Although younger than most European theatrical traditions, the Russian professional theater has generated an exciting body of criticism and theory which until recently has remained unknown or nearly inaccessible in the West. This anthology presents a selection of important Russian writing on the aesthetics of drama and the theater from 1828 to 1914.
The focus of these essays, most published here for the first time in English, is on the so-called Crisis in the Theater of 1904 to 1914, a lively debate between the symbolists and the naturalists that evoked brilliant polemic writing from Meyerhold, Bely, Bryusov, and others. Along with Chekhov's amusing critique of Sarah Bernhardt ("monstrously facile!") and Ivanov's abstruse analysis of the essence of tragedy, the essays form a running commentary on the development of the Russian theater: Pushkin on his predecessors, Gogol on his own work, Belinsky on Gogol, Sleptsov on Ostrovsky and Leskov, Bely on Chekhov's The Cherry Orchard ("enervated people, trying to forget the terror of life"), the symbolists on one another.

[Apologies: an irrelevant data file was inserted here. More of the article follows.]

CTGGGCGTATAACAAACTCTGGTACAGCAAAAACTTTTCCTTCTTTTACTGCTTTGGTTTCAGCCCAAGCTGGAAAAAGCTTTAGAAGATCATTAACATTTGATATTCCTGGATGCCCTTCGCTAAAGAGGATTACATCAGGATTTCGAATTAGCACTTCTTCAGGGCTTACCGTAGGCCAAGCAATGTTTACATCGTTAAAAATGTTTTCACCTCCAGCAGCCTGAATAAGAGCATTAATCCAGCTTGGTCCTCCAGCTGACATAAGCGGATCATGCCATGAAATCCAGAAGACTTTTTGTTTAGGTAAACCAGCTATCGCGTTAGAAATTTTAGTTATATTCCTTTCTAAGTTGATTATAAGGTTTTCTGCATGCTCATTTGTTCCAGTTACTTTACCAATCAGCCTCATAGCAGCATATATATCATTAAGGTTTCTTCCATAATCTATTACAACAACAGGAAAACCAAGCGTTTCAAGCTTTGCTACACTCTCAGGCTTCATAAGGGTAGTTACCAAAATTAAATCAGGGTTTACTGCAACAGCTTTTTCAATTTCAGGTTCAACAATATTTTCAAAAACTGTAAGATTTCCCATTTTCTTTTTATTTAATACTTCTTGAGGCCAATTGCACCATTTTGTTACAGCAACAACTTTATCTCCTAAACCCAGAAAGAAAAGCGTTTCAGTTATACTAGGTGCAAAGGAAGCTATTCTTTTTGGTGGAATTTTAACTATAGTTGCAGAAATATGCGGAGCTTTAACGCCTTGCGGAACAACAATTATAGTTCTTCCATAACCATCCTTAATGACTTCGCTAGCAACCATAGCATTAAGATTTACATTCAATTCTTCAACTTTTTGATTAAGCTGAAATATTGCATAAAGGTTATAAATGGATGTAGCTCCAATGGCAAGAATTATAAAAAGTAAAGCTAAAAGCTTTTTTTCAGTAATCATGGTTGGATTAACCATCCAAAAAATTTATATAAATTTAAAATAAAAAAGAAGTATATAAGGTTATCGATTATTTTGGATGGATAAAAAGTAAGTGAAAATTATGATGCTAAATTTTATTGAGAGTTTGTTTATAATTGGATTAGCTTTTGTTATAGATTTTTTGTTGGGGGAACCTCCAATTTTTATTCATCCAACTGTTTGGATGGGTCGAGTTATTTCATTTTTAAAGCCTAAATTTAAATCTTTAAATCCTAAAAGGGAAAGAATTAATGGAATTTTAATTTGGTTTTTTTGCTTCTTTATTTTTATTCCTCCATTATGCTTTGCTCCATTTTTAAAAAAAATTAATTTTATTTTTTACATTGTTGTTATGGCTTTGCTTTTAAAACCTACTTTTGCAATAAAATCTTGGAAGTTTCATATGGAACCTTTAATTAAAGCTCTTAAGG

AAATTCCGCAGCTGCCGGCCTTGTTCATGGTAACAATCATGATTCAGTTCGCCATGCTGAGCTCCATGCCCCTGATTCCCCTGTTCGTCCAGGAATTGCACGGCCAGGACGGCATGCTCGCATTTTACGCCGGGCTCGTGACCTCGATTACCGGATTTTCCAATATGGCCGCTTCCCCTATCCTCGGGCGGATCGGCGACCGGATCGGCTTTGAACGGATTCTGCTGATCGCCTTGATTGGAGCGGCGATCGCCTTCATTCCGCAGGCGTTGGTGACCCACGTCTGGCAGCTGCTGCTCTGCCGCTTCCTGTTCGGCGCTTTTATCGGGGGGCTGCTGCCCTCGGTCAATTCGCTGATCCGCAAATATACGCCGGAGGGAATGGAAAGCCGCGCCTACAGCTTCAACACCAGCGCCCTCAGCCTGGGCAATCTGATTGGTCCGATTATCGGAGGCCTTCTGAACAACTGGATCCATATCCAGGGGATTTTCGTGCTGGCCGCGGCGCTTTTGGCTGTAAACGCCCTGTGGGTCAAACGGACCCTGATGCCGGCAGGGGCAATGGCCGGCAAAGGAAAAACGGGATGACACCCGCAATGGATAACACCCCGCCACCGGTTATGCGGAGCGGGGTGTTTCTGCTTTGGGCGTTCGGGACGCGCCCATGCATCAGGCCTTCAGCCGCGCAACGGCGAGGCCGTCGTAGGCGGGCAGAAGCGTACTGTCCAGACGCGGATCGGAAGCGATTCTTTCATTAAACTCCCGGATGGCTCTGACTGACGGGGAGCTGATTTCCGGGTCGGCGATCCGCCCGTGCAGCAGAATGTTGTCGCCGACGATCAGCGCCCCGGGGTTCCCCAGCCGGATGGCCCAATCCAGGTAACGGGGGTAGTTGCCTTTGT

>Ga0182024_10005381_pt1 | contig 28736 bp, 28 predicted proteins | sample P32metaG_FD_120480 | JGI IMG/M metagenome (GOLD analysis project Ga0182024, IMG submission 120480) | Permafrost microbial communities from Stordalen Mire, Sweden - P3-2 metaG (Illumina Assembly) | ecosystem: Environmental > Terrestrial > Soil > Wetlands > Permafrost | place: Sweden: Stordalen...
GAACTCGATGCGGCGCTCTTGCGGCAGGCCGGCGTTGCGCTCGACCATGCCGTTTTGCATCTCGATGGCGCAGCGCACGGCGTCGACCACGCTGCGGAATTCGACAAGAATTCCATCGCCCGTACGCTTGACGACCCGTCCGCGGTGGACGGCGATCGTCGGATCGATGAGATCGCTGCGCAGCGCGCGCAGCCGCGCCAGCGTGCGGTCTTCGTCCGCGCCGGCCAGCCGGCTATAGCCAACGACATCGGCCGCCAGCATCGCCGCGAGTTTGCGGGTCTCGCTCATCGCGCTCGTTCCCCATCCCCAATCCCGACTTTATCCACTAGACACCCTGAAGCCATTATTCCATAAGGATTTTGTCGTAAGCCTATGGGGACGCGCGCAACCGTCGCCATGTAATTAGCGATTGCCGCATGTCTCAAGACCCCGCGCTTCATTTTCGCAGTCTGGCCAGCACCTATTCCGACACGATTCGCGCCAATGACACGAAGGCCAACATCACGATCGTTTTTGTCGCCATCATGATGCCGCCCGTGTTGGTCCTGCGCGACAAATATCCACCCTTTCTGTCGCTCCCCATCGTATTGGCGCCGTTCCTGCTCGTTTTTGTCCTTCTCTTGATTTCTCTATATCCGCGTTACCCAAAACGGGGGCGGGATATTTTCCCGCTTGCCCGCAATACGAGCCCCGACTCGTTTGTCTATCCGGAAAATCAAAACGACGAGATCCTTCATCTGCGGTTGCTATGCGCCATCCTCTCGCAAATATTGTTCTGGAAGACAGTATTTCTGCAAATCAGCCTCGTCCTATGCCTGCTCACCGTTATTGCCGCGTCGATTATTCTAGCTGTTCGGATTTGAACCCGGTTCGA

Each selection is printed in its entirety, with extensive notes, and a lengthy introduction places all the pieces within their historical and cultural contexts to comprise a brief history of Russian dramatic theory before the revolution. This volume is essential reading for all who wish to extend their knowledge of the Russian contribution to theatrical history, theory, and criticism.